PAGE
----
Prohibition is Not Prevention: Digging Deeper on Electronic Communications Compliance

by Mike Pagani

Financial firms doing business with Millennials and Gen Zers must manage the inherent risks that accompany the newer, more agile non-email channels to remain compliant with regulations.


Next time you’re in the office, take a look around. More than one third of the U.S. workforce is made up of the Millennial Generation — as of 2016, they are the largest age-based cohort of employees and job seekers. That’s 56 million individuals aged 21-36 (2017). Add another 53 million (mostly) tech-savvy Gen Xers, and you can quickly get a sense of the profound and sweeping potential compliance impacts caused by their communication styles, preferences and channels of choice – a massive shift from those of older generations.

A recent survey found that 75 percent of Millennials and Gen Zers (the next youngest cohort) prefer to text rather than talk to people on the phone or in person. They are intolerant of time-consuming processes, avoid live phone calls, and will routinely give up on companies that don’t respond to their inquiries within 10 minutes or less. Financial firms doing business with these age groups — not to mention clients of all ages who love the convenience of digital conversations — must find a way to accommodate this expanding cultural dynamic while managing the inherent risks that accompany the newer, more agile non-email channels to remain compliant with regulations.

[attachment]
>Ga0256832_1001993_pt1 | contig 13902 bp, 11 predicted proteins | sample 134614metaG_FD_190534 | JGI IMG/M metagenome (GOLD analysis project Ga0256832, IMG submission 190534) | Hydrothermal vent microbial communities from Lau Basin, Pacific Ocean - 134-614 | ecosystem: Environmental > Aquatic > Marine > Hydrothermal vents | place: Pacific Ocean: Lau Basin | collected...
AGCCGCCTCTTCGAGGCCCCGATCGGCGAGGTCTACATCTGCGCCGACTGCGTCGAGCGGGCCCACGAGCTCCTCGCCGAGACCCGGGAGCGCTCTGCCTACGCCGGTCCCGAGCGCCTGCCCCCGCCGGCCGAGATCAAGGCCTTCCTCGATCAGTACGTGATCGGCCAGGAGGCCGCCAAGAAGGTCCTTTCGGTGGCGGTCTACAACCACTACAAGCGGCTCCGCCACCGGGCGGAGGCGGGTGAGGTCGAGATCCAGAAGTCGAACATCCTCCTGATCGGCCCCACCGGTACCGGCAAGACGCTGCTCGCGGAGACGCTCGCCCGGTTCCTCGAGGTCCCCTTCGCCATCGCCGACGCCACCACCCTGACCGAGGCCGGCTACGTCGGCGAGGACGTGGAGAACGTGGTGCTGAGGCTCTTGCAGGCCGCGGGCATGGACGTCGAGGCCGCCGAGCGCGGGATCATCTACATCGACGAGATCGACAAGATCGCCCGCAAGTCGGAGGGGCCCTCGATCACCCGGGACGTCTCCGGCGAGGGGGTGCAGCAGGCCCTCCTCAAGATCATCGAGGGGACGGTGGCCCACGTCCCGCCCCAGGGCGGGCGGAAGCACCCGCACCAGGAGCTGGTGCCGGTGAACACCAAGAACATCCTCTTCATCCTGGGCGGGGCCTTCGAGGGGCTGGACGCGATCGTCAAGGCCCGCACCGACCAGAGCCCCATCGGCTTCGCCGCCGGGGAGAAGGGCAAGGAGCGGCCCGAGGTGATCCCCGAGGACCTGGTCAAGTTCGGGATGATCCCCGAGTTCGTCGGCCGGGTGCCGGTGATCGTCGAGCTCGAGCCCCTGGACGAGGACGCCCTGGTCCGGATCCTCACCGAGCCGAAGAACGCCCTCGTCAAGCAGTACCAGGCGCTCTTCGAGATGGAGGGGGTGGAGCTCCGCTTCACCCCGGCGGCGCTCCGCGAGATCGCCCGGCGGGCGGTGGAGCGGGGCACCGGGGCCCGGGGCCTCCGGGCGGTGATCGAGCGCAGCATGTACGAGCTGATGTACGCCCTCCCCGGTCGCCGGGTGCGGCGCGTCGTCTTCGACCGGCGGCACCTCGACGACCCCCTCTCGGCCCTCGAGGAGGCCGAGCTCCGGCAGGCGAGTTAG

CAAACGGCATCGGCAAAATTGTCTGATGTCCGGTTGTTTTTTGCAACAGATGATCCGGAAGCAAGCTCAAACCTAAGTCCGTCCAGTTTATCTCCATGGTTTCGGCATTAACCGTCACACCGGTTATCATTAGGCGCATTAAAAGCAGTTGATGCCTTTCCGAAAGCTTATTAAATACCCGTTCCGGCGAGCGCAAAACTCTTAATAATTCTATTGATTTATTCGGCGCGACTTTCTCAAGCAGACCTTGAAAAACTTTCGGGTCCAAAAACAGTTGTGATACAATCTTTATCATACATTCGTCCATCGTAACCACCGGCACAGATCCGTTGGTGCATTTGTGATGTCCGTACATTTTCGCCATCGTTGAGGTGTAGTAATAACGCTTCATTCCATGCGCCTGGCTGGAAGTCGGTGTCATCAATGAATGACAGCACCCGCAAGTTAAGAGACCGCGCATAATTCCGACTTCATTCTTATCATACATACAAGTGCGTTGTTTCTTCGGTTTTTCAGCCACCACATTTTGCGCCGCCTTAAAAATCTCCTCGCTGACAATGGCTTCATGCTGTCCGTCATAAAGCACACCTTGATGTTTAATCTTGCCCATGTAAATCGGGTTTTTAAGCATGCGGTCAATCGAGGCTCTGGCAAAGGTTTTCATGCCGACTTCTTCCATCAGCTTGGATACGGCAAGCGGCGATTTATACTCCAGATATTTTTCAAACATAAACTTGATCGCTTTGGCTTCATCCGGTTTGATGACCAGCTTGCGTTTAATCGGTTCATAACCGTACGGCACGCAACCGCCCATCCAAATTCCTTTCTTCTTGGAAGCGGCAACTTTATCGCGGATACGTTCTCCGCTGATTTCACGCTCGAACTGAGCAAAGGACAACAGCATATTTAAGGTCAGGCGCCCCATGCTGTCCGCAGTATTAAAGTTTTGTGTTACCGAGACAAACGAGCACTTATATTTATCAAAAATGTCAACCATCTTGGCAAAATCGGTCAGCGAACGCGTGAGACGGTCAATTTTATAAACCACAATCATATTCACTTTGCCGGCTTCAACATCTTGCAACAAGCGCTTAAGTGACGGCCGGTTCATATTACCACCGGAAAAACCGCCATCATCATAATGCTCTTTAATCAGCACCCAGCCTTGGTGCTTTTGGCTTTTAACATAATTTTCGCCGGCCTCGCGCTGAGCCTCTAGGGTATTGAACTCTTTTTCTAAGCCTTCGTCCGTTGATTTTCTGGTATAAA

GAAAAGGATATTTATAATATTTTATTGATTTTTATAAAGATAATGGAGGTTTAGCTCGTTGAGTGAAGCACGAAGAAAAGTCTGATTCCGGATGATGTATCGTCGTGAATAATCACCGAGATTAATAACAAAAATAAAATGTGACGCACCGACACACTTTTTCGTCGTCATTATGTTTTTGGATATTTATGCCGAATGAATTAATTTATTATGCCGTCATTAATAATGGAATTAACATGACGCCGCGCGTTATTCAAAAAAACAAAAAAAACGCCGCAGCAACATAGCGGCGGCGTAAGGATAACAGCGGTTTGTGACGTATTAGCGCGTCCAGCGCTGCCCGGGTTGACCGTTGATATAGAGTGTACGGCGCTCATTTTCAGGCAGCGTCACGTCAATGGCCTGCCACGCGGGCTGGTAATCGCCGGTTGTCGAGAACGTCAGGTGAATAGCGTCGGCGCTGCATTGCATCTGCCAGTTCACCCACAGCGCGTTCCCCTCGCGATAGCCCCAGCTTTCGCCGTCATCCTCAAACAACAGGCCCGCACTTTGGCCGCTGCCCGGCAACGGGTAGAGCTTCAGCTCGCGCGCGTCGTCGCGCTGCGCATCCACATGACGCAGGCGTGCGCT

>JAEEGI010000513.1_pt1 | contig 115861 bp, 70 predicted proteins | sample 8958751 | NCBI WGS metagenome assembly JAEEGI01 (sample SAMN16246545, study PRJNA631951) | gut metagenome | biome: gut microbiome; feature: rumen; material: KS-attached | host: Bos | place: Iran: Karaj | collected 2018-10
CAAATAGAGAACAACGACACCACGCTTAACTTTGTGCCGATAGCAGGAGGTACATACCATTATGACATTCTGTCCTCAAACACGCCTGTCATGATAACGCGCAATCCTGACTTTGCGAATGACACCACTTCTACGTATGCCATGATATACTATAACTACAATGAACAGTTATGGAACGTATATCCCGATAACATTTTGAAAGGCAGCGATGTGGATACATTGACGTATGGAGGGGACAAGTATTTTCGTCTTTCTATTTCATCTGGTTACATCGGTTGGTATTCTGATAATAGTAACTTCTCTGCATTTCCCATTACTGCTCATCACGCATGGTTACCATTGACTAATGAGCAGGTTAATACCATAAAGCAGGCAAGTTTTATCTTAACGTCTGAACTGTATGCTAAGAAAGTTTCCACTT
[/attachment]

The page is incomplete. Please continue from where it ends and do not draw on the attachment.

No matter what you do, it’s important to have a formal policy prohibiting the use of certain electronic communications channels and to communicate it clearly to your employees. Documented employee attestation and acknowledgement of the policy won’t prevent all potential regulatory violations, but it does help to protect the company. In the event that someone knowingly flouts the policy, they will be held individually liable for any penalties levied by FINRA or the SEC. However, the policy is just the beginning of the organization’s oversight responsibility, and accounts for only one piece of the compliant client communications puzzle.

Per regulations, all financial firms must reliably retain and adequately supervise the use of all methods of electronic communications their employees use to conduct firm business, both externally and internally. They must be prepared to: first, produce specific messages on demand should the regulator request them as part of an annual examination or unscheduled audit; second, demonstrate the methods with which they retain and supervise the communications for potential violations; and third, report what actions, if any, are taken when non-compliance is discovered.

If an employee is using a channel that is unsupervised and not being retained, their actions expose the firm to more than the risk of a compliance violation. What if the messages contain customer-specific data that includes personally identifiable information (PII) and a security breach occurs? What if the messages contain firm-specific details that compromise the firm’s reputation and break trust with clients? What if the out-of-bounds messages refer to other messages that are supervised on proper channels, thereby exposing a gap in the firm’s supervision systems, workflows and governance? Obviously, none of these issues are prevented by the existence of a prohibition policy — they aren’t even mitigated to any meaningful extent when employees ignore the policy – and they do.